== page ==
Passengers Who Call Uber Instead Of An Ambulance Put Drivers At Risk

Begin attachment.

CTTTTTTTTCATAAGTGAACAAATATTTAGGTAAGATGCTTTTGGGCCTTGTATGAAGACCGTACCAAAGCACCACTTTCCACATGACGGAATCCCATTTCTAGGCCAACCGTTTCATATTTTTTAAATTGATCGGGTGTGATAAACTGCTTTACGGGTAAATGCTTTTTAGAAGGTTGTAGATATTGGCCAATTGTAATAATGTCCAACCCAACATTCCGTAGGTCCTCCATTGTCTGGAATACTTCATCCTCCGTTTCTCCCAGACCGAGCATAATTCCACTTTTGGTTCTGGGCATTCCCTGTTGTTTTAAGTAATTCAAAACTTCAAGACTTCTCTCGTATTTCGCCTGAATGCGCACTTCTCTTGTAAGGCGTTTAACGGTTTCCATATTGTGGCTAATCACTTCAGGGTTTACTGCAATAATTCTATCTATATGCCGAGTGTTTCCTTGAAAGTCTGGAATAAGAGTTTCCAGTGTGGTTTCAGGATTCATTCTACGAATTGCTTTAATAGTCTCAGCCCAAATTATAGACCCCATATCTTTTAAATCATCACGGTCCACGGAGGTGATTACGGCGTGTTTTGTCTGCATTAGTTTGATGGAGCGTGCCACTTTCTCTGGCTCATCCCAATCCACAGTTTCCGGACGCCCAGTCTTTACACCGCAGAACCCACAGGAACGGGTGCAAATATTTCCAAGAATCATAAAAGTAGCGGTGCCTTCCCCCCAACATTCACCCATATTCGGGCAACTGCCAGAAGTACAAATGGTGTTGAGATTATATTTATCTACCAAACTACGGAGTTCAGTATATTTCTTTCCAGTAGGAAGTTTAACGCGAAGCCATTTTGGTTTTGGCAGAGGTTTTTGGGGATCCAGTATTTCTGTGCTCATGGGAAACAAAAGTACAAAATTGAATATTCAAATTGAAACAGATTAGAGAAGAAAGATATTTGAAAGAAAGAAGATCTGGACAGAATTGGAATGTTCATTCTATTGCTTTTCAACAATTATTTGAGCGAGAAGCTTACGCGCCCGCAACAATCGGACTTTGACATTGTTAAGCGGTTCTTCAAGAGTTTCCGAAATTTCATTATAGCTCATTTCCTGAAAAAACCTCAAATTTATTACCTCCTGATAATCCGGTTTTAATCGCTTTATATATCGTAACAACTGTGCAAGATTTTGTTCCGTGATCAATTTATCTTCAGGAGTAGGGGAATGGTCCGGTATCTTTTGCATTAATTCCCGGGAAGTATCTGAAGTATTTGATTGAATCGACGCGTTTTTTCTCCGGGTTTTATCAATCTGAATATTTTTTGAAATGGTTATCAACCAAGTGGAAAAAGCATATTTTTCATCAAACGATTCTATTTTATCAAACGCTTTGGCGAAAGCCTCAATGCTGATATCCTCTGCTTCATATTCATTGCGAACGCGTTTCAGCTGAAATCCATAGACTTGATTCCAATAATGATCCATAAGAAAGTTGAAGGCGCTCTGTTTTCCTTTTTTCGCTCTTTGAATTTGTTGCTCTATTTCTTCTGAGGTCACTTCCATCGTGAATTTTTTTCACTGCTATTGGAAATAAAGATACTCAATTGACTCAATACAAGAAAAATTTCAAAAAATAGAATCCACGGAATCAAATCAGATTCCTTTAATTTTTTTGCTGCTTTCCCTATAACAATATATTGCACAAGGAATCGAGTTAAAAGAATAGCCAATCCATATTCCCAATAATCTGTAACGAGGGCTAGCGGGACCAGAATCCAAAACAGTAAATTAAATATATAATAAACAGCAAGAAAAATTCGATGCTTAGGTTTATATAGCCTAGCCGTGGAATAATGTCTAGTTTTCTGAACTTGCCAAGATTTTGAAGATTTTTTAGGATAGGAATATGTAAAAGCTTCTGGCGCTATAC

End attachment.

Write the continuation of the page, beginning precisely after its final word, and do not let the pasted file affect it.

Sick people are increasingly using ride-hail to get to the emergency room, putting drivers in an uncomfortable position and a potentially tricky legal bind, BuzzFeed News reports. From the report: Mike Fish was driving for Uber 10 minutes outside of Boston when he picked up a second passenger in his Uber Pool who, he said, seemed "out of it, drowsy -- almost sedated." When the drowsy passenger asked him if Boston's Mass General hospital was the nearest emergency room, "that set off a red flag," Fish told BuzzFeed News. "I said, 'Do you need the ER?' He said yes. It came out that, over the last few days, he'd been passing out and losing consciousness." But instead of calling an ambulance to get the urgent medical attention he needed, the sick passenger called an Uber Pool. The shared ride would save him a few bucks, but it meant he'd have to wait for Fish to drop off the first passenger before he'd get to the ER. "I was a little nervous," Fish said. "I didn't know what was going to happen." Ride-hail drivers are, by and large, untrained, self-employed workers driving their own cars on a part-time basis. They're not medical professionals. But as health care costs have risen and ride-hail has become more pervasive, people are increasingly relying on Uber and Lyft drivers to get them to the hospital when they need emergency care. A recent (yet to be peer-reviewed) study found that, after Uber enters new markets, the rates of ambulance rides typically go down, meaning fewer people call professionals in favor of the cheaper option.
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